Happy Birthday Madiba

Posted on July 18, 2011. Filed under: Events, ICC, Justice |

Kate Lefko-Everett

Today is the birthday of South Africa’s beloved first democratic president, anti-apartheid struggle leader, and in many ways the ‘Father of the Nation’ – we wish you happy birthday Tata Madiba!

In South African and around the world, everyone is encouraged to take 67 minutes out of your day to do something for the greater good! Need some ideas? Have a look at the Mandela Day website, or check in with your preferred local school, public library, NGO, etc. For Cape Townians, the hard-working Equal Education – which is campaigning for libraries in all South African schools – invites volunteers to help cover books at the Bookery in Roeland Street.

Go on. Surrender your soapies today. Abandon the treadmill. Have a working lunch. Then – hopefully – don’t stop with today!

Another cause for celebration and reflection is the commemoration of International Criminal Justice Day yesterday, on 17 July. The International Criminal Court has posted a series of videos online – I am adding a statement by ICC Judge President Sang-Hyun Song below, and more can be viewed here.

What about combining efforts around these two events? If you live in a country that is not a signatory to the Rome Statute, today could be the day to start an advocacy campaign that contributes to international justice? Post more ideas here!

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ICC Press Conference on Issuing of Libya warrants

Posted on June 28, 2011. Filed under: ICC |

This afternoon, International Criminal Court (ICC) prosecutor Luis Moreno-Ocampo held a press conference and briefing on the arrest warrants issued yesterday for Muammar Mohammed Abu Minyar Gaddafi, Saif Al-Islam Gaddafi and Abdullah Al-Senussi. I have added the YouTube clip of the briefing below.

The issuing of the warrants has been met with disappointment by the South African government, however. According to presidential spokesman Zizi Kodwa in a report in the Pretoria News, “President Zuma is extremely disappointed and concerned over the issuing of a warrant by the International Criminal Court against Colonel Gaddafi.” The African Union’s high-level ad hoc committee on Libya met in Pretoria last weekend, and Kodwa commented that this had resulted in “commitment now from both the Libyan authority led by Colonel Gaddafi and the Transitional National Council.” (Full article in the Pretoria News)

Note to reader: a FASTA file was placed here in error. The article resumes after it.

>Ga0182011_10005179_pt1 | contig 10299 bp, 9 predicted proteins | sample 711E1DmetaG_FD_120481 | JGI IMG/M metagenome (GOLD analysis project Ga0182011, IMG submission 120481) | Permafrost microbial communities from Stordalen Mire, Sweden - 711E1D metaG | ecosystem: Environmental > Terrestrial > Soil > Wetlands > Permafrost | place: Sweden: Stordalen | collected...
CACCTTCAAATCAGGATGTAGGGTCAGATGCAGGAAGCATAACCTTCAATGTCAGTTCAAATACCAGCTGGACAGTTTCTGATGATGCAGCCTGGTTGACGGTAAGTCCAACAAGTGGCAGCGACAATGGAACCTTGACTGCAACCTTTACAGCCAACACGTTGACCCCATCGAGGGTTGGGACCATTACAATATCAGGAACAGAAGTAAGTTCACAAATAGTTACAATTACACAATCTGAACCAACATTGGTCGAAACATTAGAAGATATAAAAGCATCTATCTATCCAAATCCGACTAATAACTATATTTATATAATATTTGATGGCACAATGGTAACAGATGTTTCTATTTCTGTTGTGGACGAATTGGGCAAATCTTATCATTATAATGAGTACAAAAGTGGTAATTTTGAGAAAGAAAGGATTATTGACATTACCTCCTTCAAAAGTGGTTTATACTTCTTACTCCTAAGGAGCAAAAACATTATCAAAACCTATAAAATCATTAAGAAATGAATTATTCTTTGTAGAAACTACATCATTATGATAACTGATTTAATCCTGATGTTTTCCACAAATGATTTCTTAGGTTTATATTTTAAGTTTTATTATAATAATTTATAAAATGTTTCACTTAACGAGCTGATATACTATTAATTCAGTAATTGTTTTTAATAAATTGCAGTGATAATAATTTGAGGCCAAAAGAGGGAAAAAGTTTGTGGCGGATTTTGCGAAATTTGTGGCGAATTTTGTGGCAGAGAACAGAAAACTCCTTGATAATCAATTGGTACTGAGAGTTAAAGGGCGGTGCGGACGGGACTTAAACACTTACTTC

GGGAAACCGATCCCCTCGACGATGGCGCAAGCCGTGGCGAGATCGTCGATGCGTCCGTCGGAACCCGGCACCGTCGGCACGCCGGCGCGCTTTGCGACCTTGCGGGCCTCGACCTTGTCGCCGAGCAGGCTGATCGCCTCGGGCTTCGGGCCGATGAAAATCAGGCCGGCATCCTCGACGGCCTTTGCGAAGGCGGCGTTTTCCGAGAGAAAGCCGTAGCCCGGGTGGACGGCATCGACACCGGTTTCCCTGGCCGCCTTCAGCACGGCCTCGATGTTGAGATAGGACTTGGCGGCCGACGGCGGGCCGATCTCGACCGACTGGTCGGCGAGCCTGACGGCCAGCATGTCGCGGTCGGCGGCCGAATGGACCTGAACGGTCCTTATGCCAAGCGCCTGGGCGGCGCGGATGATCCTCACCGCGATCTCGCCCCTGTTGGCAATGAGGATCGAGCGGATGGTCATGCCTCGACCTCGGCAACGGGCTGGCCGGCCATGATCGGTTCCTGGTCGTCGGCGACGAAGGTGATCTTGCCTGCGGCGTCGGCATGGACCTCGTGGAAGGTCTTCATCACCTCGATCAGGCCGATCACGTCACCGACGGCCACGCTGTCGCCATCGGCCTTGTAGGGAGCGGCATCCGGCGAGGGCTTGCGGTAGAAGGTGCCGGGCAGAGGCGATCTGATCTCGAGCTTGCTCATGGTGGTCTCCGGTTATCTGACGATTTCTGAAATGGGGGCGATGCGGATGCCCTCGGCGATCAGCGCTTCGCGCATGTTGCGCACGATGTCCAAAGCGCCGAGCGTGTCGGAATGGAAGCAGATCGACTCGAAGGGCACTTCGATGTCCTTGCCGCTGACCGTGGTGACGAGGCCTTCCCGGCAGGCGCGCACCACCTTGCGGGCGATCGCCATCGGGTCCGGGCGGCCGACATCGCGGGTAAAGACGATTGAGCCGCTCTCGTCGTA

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News from the International Courts

Posted on June 27, 2011. Filed under: ICC, Rwanda |

Just moments ago, the international news feeds picked up the announcement that the International Criminal Court (ICC) has issued three warrants of arrest, “respectively for Muammar Mohammed Abu Minyar Gaddafi, Saif Al-Islam Gaddafi and Abdullah Al-Senussi for crimes against humanity (murder and persecution) allegedly committed across Libya from 15 February 2011 until at least 28 February 2011, through the State apparatus and Security Forces.” (full details here) I have just noted that the ICC also is on Twitter @IntlCrimCourt, if you are interested in up-to-date information as it is released.

Also, last week the United Nations announced that the International Criminal Tribunal for Rwanda (ICTR) has found Pauline Nyiramasuhuko guilty of genocide, conspiracy to commit genocide, crimes against humanity (extermination, rape and persecution) and several serious violations of the Geneva conventions. According to the report, Nyiramasuhuko is the first woman ever charged with genocide by an international court, and has been “sentenced to life in prison by the United Nations war crimes tribunal set up in the wake of the mass killings in Rwanda in 1994.” (full report here)

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IJR’s Tim Murithi on Gaddafi’s referral to the ICC

Posted on March 18, 2011. Filed under: ICC |

This article originally appeared on AllAfrica.com.


Tim Murithi

The referral by the United Nations (UN) Security Council of Muammar Gaddafi and his regime to the International Criminal Court (ICC) for possible crimes committed in suppressing the ongoing uprising is perplexing.

The UN Security Council’s actions are akin to threatening a serial killer with arrest in the middle of one of his deranged killing sprees. Once the serial killer calculates that he has already committed atrocities that will subject him to ‘jail time’, what is to prevent him from continuing with his murderous activity?